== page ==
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This w3schools page mentions the HTML DOM createElement() Method. For example, you can create a button by

var btn = document.createElement("BUTTON");

Now, I want to attach some information to this button. What is the appropriate way to do it? If I want to attach the array ["one", "two", "three"], can I just do

btn.myOwnInformation = ["one", "two", "three"]

?

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The DOM isn't for data, it's for display. You probably shouldn't use it to store arbitrary data. –  meagar Sep 6 '13 at 1:49
    
@meagar But I want to store data in the button, not the DOM. –  Mika H. Sep 6 '13 at 1:50
    
The button is in the DOM. It's a DOM element. As you said, "the HTML DOM createElement method". If you really want to do this, you could look at how jQuery stores arbitrary data with it's data method. It's open source. –  meagar Sep 6 '13 at 1:51
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3 Answers 3

up vote 2 down vote accepted

You can use the html5 data attribute to add arbitrary data to DOM elements.

btn.setAttribute('data-array','one,two,three');

Get the data back by using split;

Here's an example: jsFiddle

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1  
There is a pretty big difference between storing arbitrary string data and arbitrary data. –  meagar Sep 6 '13 at 1:53
    
Ok, that's true, but you can always encode arbitrary data in a string. Not that you'd want to. –  Dylan Holmes Sep 6 '13 at 1:55
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That certainly works if you try, but it is usually discouraged, for a few reasons:

  • Separation of concerns
    The DOM is meant for display structure and logic, so any other kind of data is better stored separately.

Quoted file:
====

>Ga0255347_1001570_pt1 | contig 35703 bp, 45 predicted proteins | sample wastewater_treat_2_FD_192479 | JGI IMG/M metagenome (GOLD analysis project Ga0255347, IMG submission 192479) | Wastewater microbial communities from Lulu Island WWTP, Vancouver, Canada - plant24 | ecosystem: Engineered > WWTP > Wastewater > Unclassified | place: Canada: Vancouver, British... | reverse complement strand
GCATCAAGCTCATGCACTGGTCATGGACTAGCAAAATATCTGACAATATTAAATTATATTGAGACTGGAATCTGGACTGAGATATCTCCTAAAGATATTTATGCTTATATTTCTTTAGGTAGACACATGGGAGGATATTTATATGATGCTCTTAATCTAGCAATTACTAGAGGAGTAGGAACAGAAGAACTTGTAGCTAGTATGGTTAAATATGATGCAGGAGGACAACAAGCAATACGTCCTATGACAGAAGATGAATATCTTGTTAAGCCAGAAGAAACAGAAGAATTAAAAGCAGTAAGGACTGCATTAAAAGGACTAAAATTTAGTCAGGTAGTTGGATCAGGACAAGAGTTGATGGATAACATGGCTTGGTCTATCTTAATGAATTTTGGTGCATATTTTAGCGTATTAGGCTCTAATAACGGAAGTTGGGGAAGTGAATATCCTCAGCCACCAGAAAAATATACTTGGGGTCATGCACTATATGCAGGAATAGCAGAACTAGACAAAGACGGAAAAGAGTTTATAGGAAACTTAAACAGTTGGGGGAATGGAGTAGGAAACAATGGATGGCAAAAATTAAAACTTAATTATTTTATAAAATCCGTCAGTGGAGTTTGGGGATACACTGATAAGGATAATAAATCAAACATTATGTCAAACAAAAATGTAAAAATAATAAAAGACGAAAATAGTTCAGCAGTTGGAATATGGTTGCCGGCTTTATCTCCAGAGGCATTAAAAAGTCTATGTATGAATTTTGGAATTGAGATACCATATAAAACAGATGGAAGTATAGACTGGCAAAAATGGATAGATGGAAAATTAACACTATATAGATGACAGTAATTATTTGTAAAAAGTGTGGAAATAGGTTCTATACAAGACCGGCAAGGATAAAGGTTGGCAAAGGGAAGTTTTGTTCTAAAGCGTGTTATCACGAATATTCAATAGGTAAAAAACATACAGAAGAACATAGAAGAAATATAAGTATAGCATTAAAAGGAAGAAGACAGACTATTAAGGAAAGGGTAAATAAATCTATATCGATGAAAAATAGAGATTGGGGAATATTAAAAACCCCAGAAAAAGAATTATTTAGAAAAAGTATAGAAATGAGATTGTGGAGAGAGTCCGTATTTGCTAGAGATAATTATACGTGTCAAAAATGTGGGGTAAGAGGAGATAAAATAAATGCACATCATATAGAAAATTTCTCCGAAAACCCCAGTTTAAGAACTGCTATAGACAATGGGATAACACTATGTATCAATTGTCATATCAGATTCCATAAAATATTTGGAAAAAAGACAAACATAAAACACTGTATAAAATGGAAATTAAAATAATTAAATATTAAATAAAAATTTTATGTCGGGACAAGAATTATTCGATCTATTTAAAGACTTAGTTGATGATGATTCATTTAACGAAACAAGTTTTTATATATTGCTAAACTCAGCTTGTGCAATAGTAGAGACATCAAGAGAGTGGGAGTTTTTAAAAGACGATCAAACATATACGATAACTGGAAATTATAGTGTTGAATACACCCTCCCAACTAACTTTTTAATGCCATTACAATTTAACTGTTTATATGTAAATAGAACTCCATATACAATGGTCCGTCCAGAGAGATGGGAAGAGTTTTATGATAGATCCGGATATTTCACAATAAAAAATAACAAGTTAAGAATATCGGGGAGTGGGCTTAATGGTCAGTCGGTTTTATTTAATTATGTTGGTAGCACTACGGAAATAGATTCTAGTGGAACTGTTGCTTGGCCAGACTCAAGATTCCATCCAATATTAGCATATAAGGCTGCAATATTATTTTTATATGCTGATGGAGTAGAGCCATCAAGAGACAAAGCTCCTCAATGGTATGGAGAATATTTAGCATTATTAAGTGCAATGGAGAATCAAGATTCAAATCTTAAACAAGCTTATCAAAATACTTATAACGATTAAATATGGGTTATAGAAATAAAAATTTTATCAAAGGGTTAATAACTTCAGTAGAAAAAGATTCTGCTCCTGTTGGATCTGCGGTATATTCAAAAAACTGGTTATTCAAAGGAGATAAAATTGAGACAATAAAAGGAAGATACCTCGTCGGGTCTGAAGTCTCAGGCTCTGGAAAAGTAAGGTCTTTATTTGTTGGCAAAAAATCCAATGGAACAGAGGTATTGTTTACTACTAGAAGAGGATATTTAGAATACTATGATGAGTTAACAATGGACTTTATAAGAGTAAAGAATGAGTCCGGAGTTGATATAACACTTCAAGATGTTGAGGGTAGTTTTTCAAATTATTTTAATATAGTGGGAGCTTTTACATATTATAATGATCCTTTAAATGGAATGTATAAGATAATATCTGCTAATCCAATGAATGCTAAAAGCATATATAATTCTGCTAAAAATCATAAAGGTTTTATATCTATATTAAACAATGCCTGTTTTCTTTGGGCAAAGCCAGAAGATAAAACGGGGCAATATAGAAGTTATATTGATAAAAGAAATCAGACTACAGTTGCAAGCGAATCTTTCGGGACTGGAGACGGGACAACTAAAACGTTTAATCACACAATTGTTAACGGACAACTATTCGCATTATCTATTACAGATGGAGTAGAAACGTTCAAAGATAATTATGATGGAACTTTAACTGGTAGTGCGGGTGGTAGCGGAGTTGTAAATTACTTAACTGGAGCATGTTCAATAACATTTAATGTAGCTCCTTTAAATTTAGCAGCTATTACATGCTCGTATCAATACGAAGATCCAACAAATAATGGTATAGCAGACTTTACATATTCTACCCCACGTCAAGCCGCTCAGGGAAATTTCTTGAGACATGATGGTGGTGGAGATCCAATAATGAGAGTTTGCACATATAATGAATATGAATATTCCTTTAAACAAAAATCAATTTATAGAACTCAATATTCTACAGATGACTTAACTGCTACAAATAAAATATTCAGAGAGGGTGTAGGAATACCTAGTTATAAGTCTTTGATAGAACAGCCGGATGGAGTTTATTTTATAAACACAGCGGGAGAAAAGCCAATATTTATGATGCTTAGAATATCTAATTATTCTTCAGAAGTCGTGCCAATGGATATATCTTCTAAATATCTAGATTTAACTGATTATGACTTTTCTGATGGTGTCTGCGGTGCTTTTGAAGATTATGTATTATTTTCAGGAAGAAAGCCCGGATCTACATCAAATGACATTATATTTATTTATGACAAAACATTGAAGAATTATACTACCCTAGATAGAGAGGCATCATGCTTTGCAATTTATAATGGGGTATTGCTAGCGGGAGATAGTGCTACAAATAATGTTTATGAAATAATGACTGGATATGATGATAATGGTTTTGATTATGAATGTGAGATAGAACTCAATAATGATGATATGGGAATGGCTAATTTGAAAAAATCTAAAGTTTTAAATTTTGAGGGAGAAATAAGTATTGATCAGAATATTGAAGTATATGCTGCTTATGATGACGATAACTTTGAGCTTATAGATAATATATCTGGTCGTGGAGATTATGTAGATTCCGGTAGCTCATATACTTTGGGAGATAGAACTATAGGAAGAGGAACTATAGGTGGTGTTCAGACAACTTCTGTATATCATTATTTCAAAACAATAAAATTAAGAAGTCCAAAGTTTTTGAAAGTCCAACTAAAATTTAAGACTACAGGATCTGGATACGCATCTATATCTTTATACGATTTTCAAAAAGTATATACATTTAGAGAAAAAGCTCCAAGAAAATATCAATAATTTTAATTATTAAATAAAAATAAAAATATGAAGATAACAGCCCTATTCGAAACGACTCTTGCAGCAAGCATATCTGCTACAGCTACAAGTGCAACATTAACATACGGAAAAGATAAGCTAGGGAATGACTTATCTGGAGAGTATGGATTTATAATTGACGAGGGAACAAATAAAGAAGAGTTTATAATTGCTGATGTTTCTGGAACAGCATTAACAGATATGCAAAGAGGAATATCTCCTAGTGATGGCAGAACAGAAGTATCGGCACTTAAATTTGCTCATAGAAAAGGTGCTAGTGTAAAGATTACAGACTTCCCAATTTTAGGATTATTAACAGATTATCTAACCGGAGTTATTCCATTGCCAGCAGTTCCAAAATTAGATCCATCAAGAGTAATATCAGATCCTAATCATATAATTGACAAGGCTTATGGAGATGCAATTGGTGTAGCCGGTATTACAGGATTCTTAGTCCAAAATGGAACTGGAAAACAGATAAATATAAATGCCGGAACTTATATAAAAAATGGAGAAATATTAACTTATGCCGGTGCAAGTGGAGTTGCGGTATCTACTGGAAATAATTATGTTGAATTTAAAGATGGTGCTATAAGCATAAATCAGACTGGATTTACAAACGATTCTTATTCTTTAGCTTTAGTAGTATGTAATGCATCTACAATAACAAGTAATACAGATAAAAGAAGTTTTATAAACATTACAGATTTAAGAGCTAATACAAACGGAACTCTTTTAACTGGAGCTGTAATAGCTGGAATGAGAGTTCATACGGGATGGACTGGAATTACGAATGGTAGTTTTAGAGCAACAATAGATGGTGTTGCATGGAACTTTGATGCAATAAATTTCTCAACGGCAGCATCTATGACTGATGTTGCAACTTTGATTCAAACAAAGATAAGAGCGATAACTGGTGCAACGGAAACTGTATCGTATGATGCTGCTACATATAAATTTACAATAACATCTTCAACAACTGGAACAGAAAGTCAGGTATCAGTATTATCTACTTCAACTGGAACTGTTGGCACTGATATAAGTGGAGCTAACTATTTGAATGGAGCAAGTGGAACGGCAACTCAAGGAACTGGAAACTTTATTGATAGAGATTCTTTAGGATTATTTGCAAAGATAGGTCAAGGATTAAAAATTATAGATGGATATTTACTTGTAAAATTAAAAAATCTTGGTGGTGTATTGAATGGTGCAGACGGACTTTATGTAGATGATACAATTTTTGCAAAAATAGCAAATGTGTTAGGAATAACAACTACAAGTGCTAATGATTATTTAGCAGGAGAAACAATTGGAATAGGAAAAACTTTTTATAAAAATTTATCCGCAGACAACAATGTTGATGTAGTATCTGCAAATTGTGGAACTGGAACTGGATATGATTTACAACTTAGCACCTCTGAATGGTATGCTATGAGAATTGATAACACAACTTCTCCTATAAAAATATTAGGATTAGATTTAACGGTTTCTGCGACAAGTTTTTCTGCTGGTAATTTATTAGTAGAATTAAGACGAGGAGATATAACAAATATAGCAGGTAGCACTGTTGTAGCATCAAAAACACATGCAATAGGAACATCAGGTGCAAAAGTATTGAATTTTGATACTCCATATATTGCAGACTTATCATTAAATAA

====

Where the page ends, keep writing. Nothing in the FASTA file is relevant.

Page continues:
• Collision with future DOM specifications
    What if you choose a property or method name that becomes a standard in the future? Your code may become buggy on future browsers.

  • Browser compatibility
    Old browsers (IE 6/7) could leak memory when data was attached to DOM objects. It's less of a problem now, but since JavaScript objects provided by browsers ("host objects") are less controllable, I suggest avoiding to extend them (or their prototypes) unless you know what you're doing.

For those reasons, libraries like jQuery use a separate structure to store arbitrary data (and also event handlers) and relate them to DOM elements. For the same reasons, jQuery wraps selected DOM nodes in jQuery objects, instead of directly extending the DOM interface with methods like append, css, etc.

Related questions and references

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If you are willing to use jQuery

there's a function which can match you requirement

jQuery.data()

code can be written like this:

var $btn = $('<input type="button" value="buttonName">');
$btn.data('keyName',["one", "two", "three"]);  //insert data
var getData = $btn.data('keyName');  //get data by keyName

(Sorry, I don't have enough reputation to use commend)

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